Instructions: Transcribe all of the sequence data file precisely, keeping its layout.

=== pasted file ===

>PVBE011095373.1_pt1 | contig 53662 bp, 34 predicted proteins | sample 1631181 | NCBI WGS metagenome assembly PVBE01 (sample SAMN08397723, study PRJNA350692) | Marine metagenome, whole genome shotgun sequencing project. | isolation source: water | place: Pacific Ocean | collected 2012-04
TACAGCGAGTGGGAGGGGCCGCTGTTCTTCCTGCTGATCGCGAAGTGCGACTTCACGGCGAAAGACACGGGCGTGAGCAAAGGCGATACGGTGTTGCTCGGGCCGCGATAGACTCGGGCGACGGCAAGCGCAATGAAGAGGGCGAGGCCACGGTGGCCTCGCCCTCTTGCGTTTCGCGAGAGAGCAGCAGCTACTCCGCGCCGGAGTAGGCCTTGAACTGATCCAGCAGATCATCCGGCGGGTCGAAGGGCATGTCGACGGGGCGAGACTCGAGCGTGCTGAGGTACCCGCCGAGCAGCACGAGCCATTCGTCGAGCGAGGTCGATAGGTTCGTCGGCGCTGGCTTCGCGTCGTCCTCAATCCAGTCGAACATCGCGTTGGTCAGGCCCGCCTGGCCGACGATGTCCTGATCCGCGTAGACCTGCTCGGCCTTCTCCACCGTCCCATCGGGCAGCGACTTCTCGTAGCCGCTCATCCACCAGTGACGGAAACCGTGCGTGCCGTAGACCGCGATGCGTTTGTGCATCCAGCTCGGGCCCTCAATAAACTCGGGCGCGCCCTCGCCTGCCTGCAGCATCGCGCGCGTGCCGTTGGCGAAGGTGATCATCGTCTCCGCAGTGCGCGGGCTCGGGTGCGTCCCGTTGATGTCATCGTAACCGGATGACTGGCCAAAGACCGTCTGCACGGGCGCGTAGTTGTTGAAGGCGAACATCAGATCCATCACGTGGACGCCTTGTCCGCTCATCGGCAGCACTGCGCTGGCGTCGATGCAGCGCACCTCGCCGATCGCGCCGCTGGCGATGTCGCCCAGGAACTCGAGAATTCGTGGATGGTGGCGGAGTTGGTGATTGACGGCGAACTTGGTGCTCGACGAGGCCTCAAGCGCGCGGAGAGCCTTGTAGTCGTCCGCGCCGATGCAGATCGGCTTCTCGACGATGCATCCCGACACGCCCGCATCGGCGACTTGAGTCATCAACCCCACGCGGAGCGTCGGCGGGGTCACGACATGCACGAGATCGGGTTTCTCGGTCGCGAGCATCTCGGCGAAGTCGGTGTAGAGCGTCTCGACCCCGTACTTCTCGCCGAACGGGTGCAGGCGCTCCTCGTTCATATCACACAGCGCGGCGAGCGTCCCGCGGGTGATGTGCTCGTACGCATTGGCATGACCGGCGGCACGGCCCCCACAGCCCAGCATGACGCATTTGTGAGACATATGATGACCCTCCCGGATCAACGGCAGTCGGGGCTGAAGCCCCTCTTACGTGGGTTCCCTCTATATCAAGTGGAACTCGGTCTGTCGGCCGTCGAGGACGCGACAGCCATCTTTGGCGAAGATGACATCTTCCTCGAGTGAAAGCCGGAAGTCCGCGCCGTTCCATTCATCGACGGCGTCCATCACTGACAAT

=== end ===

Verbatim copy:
>PVBE011095373.1_pt1 | contig 53662 bp, 34 predicted proteins | sample 1631181 | NCBI WGS metagenome assembly PVBE01 (sample SAMN08397723, study PRJNA350692) | Marine metagenome, whole genome shotgun sequencing project. | isolation source: water | place: Pacific Ocean | collected 2012-04
TACAGCGAGTGGGAGGGGCCGCTGTTCTTCCTGCTGATCGCGAAGTGCGACTTCACGGCGAAAGACACGGGCGTGAGCAAAGGCGATACGGTGTTGCTCGGGCCGCGATAGACTCGGGCGACGGCAAGCGCAATGAAGAGGGCGAGGCCACGGTGGCCTCGCCCTCTTGCGTTTCGCGAGAGAGCAGCAGCTACTCCGCGCCGGAGTAGGCCTTGAACTGATCCAGCAGATCATCCGGCGGGTCGAAGGGCATGTCGACGGGGCGAGACTCGAGCGTGCTGAGGTACCCGCCGAGCAGCACGAGCCATTCGTCGAGCGAGGTCGATAGGTTCGTCGGCGCTGGCTTCGCGTCGTCCTCAATCCAGTCGAACATCGCGTTGGTCAGGCCCGCCTGGCCGACGATGTCCTGATCCGCGTAGACCTGCTCGGCCTTCTCCACCGTCCCATCGGGCAGCGACTTCTCGTAGCCGCTCATCCACCAGTGACGGAAACCGTGCGTGCCGTAGACCGCGATGCGTTTGTGCATCCAGCTCGGGCCCTCAATAAACTCGGGCGCGCCCTCGCCTGCCTGCAGCATCGCGCGCGTGCCGTTGGCGAAGGTGATCATCGTCTCCGCAGTGCGCGGGCTCGGGTGCGTCCCGTTGATGTCATCGTAACCGGATGACTGGCCAAAGACCGTCTGCACGGGCGCGTAGTTGTTGAAGGCGAACATCAGATCCATCACGTGGACGCCTTGTCCGCTCATCGGCAGCACTGCGCTGGCGTCGATGCAGCGCACCTCGCCGATCGCGCCGCTGGCGATGTCGCCCAGGAACTCGAGAATTCGTGGATGGTGGCGGAGTTGGTGATTGACGGCGAACTTGGTGCTCGACGAGGCCTCAAGCGCGCGGAGAGCCTTGTAGTCGTCCGCGCCGATGCAGATCGGCTTCTCGACGATGCATCCCGACACGCCCGCATCGGCGACTTGAGTCATCAACCCCACGCGGAGCGTCGGCGGGGTCACGACATGCACGAGATCGGGTTTCTCGGTCGCGAGCATCTCGGCGAAGTCGGTGTAGAGCGTCTCGACCCCGTACTTCTCGCCGAACGGGTGCAGGCGCTCCTCGTTCATATCACACAGCGCGGCGAGCGTCCCGCGGGTGATGTGCTCGTACGCATTGGCATGACCGGCGGCACGGCCCCCACAGCCCAGCATGACGCATTTGTGAGACATATGATGACCCTCCCGGATCAACGGCAGTCGGGGCTGAAGCCCCTCTTACGTGGGTTCCCTCTATATCAAGTGGAACTCGGTCTGTCGGCCGTCGAGGACGCGACAGCCATCTTTGGCGAAGATGACATCTTCCTCGAGTGAAAGCCGGAAGTCCGCGCCGTTCCATTCATCGACGGCGTCCATCACTGACAAT